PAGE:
Goblin Nation is upon us and it isn’t even Halloween! The time is ripe for the goblins though&madsh;the Green and Hob versions, amongst many others mind you—to rise as they’re taking over what Superior Spider-Man started with his spider-bots. This issue opens 31 days since the last with New York in utter turmoil (don’t ask us why all the other heroes could care less) and Spidey is in dire straights. Sounds like a setup for some dramatic story spinning; is it good?
Superior Spider-Man #27.NOW (Marvel Comics)
If you’ve just joined us, Spider-Man is really Doc Ock, the spider-bots that scan the city for crimes have been hacked to not see goblins as a threat and Peter Parker is barely hanging on inside the brain space that is Superior Spider-Man. Last issue the Green Goblin killed Hobgoblin and has taken his army of goblin masked vigilantes, all culminations of the henchmen that worked for those Spider-Man defeated, above ground. Now they’re wreaking havoc and Spider-Man doesn’t have the resources to do a thing about it. This issue delivers the first interaction between Spidey and Green Goblin, some advancements in the ancillary storylines and further details of the state Peter Parker is in.
What a cry baby.
Writer Dan Slott sure has a lot of exposition to get through. It doesn’t help when he has minor storylines that go in and out of each issue, as recap is necessary nearly every installment. This issue is filled with recap with a smidgen of story advancement trickled in. What is J.J. doing, how is Peter faring, etc. It makes the read a bit of a bore when all you want is some Green Goblin action. That said, when greeny does show up it’s interesting. A revelation is made by Green Goblin and SpOck is none too happy about it. Slott ends the issue with a clean slate action sequence which should jumpstart old web head next issue and create some interesting dynamics.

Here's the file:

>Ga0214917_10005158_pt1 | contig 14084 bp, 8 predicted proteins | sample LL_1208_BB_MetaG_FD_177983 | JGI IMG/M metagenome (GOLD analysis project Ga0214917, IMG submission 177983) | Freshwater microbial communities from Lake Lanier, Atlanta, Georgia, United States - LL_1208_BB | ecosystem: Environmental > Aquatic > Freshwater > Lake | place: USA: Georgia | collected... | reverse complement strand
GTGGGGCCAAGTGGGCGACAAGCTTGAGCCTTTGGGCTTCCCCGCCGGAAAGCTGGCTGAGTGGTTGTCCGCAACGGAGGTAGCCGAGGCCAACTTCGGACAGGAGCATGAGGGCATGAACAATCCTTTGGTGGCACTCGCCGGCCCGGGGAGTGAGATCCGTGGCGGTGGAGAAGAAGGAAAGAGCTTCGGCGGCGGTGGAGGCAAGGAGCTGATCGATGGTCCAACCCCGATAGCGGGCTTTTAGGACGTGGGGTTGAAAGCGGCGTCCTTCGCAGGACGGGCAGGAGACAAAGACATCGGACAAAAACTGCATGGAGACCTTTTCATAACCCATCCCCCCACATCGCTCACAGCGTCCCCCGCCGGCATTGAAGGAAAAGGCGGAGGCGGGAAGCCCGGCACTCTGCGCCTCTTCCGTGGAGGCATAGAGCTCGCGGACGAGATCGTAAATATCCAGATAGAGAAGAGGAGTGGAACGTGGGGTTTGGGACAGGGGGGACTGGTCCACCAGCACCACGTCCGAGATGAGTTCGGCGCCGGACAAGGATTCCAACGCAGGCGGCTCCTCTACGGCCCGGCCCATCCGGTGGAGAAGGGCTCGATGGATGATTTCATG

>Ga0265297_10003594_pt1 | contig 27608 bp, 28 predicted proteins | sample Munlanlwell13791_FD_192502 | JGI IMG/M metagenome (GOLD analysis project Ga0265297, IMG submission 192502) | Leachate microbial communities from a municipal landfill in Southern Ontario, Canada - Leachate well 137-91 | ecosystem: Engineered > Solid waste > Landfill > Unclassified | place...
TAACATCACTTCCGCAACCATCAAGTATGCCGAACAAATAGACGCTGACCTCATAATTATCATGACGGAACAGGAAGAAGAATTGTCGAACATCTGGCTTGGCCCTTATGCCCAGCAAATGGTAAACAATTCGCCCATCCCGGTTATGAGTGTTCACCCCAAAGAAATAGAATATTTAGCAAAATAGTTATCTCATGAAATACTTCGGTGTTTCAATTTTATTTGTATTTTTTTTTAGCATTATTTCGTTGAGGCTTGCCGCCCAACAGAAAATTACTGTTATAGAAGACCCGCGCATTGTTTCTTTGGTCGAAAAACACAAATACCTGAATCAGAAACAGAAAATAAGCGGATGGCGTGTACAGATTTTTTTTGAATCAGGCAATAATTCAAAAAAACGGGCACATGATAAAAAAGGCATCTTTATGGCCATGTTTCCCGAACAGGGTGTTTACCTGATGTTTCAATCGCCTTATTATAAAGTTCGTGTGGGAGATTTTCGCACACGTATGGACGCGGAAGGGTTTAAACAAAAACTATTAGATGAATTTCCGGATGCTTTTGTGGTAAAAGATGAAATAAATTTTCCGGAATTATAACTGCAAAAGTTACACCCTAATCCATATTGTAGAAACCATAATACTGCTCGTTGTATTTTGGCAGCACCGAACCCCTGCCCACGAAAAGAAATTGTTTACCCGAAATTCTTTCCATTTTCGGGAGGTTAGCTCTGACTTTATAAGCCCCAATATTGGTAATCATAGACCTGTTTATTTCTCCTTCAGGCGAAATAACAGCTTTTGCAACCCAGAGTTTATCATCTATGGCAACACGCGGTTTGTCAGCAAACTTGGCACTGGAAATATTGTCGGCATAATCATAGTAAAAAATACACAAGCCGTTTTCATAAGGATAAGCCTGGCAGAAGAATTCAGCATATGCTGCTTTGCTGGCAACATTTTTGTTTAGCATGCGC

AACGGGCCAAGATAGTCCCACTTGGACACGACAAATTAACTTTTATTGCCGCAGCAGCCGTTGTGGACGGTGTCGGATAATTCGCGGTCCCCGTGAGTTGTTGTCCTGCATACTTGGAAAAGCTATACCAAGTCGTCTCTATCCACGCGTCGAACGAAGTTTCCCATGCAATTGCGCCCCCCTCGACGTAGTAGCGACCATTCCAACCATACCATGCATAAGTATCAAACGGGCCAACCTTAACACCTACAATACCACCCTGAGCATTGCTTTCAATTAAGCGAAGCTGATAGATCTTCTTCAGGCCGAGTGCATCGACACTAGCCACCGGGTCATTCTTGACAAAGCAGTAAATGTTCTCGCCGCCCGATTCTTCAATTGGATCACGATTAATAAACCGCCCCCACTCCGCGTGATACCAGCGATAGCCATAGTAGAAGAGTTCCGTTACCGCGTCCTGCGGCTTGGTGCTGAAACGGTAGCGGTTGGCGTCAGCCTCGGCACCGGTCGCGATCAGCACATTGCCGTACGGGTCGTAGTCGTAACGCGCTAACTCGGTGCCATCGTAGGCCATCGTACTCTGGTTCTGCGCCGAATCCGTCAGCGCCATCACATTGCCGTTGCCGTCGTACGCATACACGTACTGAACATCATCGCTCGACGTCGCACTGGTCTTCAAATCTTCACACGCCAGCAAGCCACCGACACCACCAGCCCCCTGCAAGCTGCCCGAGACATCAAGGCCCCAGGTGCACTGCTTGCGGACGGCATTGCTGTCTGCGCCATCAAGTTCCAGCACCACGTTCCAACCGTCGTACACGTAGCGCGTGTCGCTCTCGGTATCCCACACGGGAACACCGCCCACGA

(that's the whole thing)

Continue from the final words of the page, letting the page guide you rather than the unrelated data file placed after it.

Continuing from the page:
Slott also weaves in a satisfying sequence with Peter, where we learn he only has 31 memories left since Doc Ock erased most of them. He does however leave us with Peter in an odd place where there’s no telling what the repercussions are. We know he’s in trouble, but there’s no way of telling how much we should care.
Memories include: letting the killer of Ben go, Juggernaut battle, symbiote and loving on Mary Jane.
Artist Giuseppe Camuncoli doesn’t disappoint in this issue, but considering how little action there is he doesn’t have much to work with either. He draws one pretty epic bridge shot, the Brooklyn Bridge of all bridges, which has a resounding impact if you know Spidey’s history. The rest is a bit claustrophobic but that’s due to the jam-packed nature of the exposition-heavy story.
Is It Good?
All in all a good read, but not a great one, especially when compared to the last two stellar issues. This is yet another bridging issue that’s more interested in recapping moments to set up future issues than delivering a major advancement in story.